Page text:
Published Brookings Papers, 2007. We interpret movements at the
long end of the yield curve as reflecting, in large part, movements
in risk premiums. It's an old story, but we bring some new evidence
to bear on it.
"Current account fact and fiction," with Henriksen, Lambert, and
(US net worth,
saving, investment). We never did anything with this, but it makes
a useful point: that we're not really sure what international
capital flows are telling us. Inflows could be signs of good news
or they could be portents of disaster. As it turns out, disaster
did occur, but in our view for much different reasons.
preferences for macroeconomists," with Routledge and Zin, paper
. Published in the 2004 NBER Macro Annual, but the link
above has some corrections that were made after publication. The
idea is to review recent advances in the theory of recursive
preferences in user-friendly terms. Later papers with Zin and
others developed loglinear approximations further.
"Discrete time models of bond pricing," with Foresi and Telmer, paper
, NBER version
, Matlab files - Self-Extracting
. Published in a
volume edited by former NYU colleague Bruce Tuckman that seems to
have disappeared from sight. Bruce's fixed
is available, though, and very good. Our paper
is a review and synthesis of bond pricing models, including
Vasicek, CIR, HJM, and many others. The idea is to describe these
models in common language and simple terms, which we take to mean
pricing kernels in discrete time.
"Oil prices and the terms of trade," with Crucini, NBER version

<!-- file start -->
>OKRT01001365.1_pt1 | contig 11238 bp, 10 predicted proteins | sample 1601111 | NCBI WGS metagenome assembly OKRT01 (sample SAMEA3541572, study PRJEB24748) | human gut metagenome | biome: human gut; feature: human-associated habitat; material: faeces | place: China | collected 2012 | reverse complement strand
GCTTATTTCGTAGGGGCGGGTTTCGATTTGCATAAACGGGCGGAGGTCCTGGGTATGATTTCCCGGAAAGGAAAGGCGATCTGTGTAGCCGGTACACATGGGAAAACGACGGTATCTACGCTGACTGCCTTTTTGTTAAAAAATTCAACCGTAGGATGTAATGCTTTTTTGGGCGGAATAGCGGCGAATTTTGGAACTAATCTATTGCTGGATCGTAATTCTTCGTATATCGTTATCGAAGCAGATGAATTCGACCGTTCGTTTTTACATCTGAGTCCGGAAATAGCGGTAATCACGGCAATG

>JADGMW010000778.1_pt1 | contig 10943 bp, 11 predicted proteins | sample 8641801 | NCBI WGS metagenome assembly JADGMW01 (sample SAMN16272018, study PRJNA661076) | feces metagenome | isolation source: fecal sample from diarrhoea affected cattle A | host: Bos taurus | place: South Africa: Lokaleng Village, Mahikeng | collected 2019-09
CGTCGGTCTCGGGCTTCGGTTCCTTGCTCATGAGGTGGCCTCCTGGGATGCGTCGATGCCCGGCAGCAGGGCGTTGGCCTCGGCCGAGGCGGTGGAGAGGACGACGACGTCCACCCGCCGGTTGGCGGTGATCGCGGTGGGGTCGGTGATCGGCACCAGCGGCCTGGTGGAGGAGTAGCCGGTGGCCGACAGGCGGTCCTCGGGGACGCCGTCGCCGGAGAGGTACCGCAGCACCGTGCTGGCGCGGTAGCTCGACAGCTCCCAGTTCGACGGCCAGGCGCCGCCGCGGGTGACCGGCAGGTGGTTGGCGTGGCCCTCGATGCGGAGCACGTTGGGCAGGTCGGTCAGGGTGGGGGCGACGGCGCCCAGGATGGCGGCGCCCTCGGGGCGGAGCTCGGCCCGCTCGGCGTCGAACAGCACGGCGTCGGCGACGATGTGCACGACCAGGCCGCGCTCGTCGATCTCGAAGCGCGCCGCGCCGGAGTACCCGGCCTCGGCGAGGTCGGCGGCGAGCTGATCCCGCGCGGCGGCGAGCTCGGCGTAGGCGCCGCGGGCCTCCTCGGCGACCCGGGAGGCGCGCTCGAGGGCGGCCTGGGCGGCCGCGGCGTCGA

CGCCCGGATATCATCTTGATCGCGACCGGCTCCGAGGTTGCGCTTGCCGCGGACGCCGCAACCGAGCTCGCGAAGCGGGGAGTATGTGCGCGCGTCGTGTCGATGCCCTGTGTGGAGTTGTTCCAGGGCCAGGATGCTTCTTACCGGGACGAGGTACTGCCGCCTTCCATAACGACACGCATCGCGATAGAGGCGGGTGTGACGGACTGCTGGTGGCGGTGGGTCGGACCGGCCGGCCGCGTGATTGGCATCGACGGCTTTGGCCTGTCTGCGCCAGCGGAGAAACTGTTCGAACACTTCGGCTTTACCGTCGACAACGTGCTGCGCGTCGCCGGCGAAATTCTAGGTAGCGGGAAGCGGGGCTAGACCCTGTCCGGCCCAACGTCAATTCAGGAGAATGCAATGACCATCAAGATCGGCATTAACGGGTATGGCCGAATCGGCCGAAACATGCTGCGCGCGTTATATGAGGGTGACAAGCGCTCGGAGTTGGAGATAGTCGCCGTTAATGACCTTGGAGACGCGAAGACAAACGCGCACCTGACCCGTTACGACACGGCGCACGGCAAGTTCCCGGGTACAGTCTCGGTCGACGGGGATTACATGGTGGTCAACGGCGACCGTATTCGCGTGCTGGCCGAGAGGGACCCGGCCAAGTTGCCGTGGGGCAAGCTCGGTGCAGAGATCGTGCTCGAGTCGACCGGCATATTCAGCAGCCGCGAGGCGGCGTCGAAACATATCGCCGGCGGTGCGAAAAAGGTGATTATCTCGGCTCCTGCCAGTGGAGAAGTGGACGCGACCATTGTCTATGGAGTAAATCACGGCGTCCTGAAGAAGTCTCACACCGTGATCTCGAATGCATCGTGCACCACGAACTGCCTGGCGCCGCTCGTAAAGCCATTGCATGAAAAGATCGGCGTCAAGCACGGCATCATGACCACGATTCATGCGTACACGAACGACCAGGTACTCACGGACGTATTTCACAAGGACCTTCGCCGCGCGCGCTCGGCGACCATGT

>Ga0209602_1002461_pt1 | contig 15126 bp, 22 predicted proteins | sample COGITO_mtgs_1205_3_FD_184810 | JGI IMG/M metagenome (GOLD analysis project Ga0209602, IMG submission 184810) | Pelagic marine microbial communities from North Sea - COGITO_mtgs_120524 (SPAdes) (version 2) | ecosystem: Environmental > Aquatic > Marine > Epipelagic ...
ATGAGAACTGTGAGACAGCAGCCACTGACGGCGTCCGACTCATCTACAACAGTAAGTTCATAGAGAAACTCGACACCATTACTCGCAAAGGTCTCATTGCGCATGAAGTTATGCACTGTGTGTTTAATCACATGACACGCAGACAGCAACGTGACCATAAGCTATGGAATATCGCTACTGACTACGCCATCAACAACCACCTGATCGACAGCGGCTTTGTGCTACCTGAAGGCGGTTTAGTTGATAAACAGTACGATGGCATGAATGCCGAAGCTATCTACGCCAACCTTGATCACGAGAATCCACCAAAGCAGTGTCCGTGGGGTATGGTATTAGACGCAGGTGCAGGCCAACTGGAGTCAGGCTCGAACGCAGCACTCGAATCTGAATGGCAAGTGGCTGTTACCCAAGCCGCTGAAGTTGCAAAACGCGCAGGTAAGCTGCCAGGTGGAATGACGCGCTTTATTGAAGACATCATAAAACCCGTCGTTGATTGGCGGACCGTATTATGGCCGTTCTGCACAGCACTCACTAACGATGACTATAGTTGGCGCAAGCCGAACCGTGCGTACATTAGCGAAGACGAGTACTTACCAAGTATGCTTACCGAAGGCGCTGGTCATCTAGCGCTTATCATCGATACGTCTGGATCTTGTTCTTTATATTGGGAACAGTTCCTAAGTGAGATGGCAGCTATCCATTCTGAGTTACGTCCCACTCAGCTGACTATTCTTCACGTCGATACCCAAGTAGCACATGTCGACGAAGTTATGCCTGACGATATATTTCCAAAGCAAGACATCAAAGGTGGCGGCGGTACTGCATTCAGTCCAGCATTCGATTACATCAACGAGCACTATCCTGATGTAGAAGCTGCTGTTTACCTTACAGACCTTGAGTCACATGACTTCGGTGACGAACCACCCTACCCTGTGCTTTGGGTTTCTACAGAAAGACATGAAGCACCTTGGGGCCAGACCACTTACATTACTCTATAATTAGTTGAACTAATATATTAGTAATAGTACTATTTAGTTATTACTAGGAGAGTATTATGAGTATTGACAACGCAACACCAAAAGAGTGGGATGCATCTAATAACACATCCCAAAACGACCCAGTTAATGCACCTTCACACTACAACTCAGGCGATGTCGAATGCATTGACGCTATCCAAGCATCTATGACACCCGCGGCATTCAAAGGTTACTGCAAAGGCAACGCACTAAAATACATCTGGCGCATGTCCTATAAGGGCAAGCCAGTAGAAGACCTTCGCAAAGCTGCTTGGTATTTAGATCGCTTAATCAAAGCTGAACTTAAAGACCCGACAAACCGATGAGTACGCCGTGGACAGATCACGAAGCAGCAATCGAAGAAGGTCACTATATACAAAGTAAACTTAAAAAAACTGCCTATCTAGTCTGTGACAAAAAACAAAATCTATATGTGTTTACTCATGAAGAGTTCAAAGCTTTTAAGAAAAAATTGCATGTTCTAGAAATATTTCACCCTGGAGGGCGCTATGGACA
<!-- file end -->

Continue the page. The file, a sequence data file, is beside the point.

in JIE, 2000. A model of the impact of oil prices on business
cycles, exchange rates, and capital flows. Mario is responsible for
the novel parts, including the treatment of oil exporters.
"Accounting for biases in Black-Scholes," with Foresi, Li, and Wu,
. We never got around to revising this
one, but it has a nice result, mostly due to Liuren: that the slope
and curvature of volatility smiles has a simple connection to the
skewness and kurtosis, respectively, of the risk-neutral
distribution. Based on a Gram-Charlier approximation.
- Alvarez and Dixit, "A real options perspective on the euro,"
April 2013, Carnegie-Rochester-NYU conference, slides.
- Colacito, Croce, Ho, and Howard, "BKK the EZ way," January 2013,
AEA, San Diego, slides.
- Rabanal and Rubio-Ramirez, "Low-frequency movements of real
exchange rates," November 2012, Atlanta Fed, slides,
- Gilchrist and Zakrajsek, "Credit spreads and business cycle
fluctuations," September 2012, Becker-Friedman conference, slides.
- Engel, "The real exchange rate, real interest rate, and risk
premium," NBER IFM meeting, March 2011, slides.
- Kumhof, "International currency portfolios," NBER IFM meeting,
March 2011, slides.
- Arellano, Bai, and Kehoe, "Financial crises and fluctuations in
uncertainty," Gary Stern Conference, Minneapolis Fed, April 2010,
- Gourio, "Disaster risk and business cycles," NBER EFG meeting,
February 2010, slides.
- "Economics and Politics in Europe," remarks to NYU's Stern
Political Economy Exchange, April 10, 2013, slides.
- "Europe," remarks to NYU's International Business Association,
October 10, 2012, slides.
- "Problems and Progress in the Euro Zone," G20 seminar, Challenges
and Opportunities of the Global Economy, Mexico City, September 21,
- "Thinking about Mexico," remarks to students at ITAM, Mexico
City, September 20, 2012, slides.
Essays and op
and reality in Europe," Huffington Post, November 29, 2012.
euro: bad idea, poorly executed, hard to fix," with Kim
Schoenholtz, Huffington Post, October 15, 2012.
thinking about economic policy," with Tom Cooley, Vox EU,
November 9, 2011.
imbalances and the crisis," with Tom Cooley, WSJ, January 11,
for fiscal fitness," with Matt Richardson and Nouriel Roubini,
New York Post, January 16, 2009.
ambivalence," FT Forum, January 10, 2009.
money should have strings attached," with Viral Acharya and
Raghu Sundaram, FT Forum, January 6, 2009.